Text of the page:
In sixteen previous columns, I discussed my use of “tax tidbits” to enliven conversations when
talking taxes with clients, speaking to groups like business owners, retirees, investors and home sellers, or teaching adult education courses at places like high schools and community colleges.
The tidbits discuss, among other things, IRS rulings, recently enacted law changes, proposed changes, court decisions and tactics that trim taxes for this year and even future ones.
I‘d like to share more of my favorites with you here.
How long to keep tax records. Make sure to file away those checks, receipts and other records that back up deductions for business expenses and other items on your return, as well as a copy of the 1040. Keep your records at least until the statute of limitations (legal-speak for a deadline) runs out for the IRS to undertake an audit.
Generally, that’s three years after the filing deadline—April 15, 2020, in the case of a return for 2016 with a filing deadline of April 15, 2017, for most persons. But the law grants the IRS six years to check if taxpayers understated their income by 25 percent or more. And there’s no time limit if the IRS is able to establish that they failed to file a 1040 or they filed a fraudulent one.
As you create files for previous years, now’s the time to open one for this year and begin to save the information that you will need next year at 1040 time.
Presidents Carter and Trump on income taxes. Mr. Carter characterized “the federal tax system” as “a disgrace to the human race.”
In the closing days of December, 2017, Congress approved and Mr. Trump signed the most comprehensive overhaul of the Internal Revenue Code since the Tax Reform Act of 1986. While this legislative package is commonly referred to as the Tax Cuts and Jobs Act of 2017, or TCJA, its formal title is a whopper: “An Act to provide for reconciliation pursuant to titles II and V of the concurrent resolution on the budget for fiscal year 2018.”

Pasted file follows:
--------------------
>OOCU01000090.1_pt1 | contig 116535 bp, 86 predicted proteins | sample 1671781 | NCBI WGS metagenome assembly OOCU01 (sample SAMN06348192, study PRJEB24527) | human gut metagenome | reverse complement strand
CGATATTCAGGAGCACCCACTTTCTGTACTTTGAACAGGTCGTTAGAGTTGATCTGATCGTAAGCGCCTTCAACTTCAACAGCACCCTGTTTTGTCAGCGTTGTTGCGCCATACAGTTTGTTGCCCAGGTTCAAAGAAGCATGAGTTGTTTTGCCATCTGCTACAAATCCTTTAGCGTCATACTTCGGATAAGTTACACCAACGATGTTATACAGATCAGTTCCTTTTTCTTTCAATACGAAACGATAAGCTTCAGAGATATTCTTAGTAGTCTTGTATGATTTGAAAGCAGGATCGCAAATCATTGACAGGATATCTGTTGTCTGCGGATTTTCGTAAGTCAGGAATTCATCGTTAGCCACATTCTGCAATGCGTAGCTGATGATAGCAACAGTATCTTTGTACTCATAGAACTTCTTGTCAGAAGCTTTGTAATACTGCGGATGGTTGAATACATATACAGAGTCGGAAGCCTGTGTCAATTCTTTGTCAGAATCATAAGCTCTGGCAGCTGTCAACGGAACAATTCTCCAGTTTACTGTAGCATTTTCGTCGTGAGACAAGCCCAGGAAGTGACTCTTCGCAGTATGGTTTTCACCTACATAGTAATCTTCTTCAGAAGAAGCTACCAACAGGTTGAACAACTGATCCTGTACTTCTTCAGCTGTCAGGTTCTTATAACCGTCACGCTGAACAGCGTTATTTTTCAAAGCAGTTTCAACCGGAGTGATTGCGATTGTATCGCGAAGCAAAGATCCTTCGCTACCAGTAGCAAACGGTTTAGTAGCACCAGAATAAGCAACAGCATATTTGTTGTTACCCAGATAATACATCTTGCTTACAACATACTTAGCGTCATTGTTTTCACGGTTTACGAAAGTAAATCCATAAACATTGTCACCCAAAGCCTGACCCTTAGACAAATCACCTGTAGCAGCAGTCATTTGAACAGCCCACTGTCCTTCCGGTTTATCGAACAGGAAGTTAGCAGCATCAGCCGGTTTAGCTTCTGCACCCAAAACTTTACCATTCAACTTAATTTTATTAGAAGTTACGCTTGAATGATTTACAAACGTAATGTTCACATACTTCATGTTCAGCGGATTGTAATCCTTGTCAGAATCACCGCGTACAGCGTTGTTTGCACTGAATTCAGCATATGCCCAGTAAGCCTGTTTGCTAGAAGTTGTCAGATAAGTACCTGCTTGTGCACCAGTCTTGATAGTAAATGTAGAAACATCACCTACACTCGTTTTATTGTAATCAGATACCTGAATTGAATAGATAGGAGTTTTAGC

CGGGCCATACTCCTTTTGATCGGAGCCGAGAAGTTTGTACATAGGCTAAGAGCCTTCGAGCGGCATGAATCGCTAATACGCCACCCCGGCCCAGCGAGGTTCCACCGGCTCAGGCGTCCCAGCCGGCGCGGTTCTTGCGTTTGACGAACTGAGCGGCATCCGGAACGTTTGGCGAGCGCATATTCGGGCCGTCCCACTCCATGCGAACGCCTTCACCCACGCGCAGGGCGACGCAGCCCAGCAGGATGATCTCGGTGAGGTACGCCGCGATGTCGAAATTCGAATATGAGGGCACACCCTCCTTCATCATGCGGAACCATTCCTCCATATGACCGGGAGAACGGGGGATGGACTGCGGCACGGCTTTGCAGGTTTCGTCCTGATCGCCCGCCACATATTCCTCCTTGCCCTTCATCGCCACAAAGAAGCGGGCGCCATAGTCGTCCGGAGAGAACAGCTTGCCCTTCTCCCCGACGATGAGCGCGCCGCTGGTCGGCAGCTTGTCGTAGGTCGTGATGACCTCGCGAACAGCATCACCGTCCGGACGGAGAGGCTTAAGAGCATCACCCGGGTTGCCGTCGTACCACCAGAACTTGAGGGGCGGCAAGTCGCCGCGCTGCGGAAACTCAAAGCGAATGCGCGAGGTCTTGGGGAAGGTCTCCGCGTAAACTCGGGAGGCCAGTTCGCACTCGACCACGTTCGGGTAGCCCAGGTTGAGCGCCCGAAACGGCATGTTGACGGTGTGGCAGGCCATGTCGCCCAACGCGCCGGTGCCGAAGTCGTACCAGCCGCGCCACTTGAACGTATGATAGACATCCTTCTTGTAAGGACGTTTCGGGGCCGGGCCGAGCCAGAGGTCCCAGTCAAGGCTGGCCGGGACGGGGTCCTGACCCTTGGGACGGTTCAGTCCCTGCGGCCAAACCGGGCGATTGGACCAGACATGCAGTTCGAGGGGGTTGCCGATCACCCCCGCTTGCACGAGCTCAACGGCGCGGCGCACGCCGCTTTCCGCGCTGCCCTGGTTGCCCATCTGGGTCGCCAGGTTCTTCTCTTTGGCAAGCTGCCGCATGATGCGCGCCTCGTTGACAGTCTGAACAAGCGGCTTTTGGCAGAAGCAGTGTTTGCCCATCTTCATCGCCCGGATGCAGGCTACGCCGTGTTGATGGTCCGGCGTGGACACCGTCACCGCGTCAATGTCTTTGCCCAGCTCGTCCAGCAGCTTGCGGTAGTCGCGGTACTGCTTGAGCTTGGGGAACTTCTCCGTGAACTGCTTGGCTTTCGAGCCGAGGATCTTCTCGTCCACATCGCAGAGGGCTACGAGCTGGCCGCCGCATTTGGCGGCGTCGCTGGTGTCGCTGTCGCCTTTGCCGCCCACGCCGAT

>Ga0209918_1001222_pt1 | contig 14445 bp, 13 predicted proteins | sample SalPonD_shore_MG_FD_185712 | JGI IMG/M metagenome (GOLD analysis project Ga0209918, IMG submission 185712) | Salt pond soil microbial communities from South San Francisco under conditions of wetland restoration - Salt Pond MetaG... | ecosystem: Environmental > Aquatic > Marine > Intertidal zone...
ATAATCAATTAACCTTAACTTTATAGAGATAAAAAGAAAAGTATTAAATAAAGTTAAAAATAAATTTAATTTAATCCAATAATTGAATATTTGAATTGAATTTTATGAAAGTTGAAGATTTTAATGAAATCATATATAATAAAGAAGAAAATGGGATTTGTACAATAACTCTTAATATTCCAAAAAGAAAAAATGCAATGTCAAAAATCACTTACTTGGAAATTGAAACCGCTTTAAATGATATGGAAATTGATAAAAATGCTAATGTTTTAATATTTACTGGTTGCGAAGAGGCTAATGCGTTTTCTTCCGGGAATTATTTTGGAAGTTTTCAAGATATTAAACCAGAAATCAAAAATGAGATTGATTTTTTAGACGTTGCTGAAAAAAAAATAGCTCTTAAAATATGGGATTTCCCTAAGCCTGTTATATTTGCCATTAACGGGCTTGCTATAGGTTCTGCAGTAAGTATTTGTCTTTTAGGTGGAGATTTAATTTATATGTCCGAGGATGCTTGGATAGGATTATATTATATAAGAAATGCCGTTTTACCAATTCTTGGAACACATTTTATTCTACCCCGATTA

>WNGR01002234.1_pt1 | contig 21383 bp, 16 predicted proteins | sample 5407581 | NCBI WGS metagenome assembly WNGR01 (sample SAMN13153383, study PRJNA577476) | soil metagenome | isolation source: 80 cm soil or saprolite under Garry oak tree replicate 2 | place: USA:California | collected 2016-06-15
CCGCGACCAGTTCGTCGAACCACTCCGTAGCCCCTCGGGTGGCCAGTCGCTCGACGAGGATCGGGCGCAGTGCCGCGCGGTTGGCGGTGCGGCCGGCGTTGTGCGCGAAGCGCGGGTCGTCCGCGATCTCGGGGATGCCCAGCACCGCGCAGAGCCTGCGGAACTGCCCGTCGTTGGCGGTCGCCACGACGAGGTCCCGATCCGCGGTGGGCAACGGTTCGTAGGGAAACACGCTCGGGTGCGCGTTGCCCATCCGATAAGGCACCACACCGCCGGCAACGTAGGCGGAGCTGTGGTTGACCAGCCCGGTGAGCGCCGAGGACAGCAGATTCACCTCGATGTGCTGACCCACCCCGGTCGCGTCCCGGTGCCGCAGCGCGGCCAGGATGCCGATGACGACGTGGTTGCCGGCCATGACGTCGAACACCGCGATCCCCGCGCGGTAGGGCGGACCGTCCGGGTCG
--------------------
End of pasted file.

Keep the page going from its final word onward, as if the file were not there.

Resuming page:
How come Congress needed 23 words to get this idea across? An article in the April 12, 2018, edition of the Wall Street Journal deconstructed why.
According to the two reporters who wrote the piece, the mouthful of a title is attributable to:
…“a last-minute squabble as Congress rushed to complete the legislation. Democrats raised a procedural challenge and Republicans couldn’t muster the 60 votes needed to call it the Tax Cuts and Jobs Act, as they wanted. President Donald Trump’s choice, the Cut Cut Cut Act, was never really on the table.”
The same WallStreetJournal article informs us that we can also thank Mr. Trump’s law for the introduction of FDII, which stands for Foreign-Derived Intangible Income, a deduction for U.S. exporters.
To borrow a line from Rodgers & Hammerstein’s “The King and I, it is a puzzlement as to how the new write-off ought to be pronounced. Some tax pros call it “FOE-dee,” others call it “Fiddy.”
Question. Can I deduct the cost of deprogramming a family member who joined a religious cult?
Answer. Not according to an IRS ruling that disallowed a deduction for what a mother paid to deprogram her teenager.
Additional articles. A reminder for accountants who would welcome advice on how to alert clients to tactics that trim taxes for this year and even give a head start for next year: Delve into the archive of my articles (more than 300 and counting).
Attorney and author Julian Block is frequently quoted in the New York Times, Wall Street Journal, and the Washington Post. He has been cited as “a leading tax professional” (New York Times), an “accomplished writer on taxes...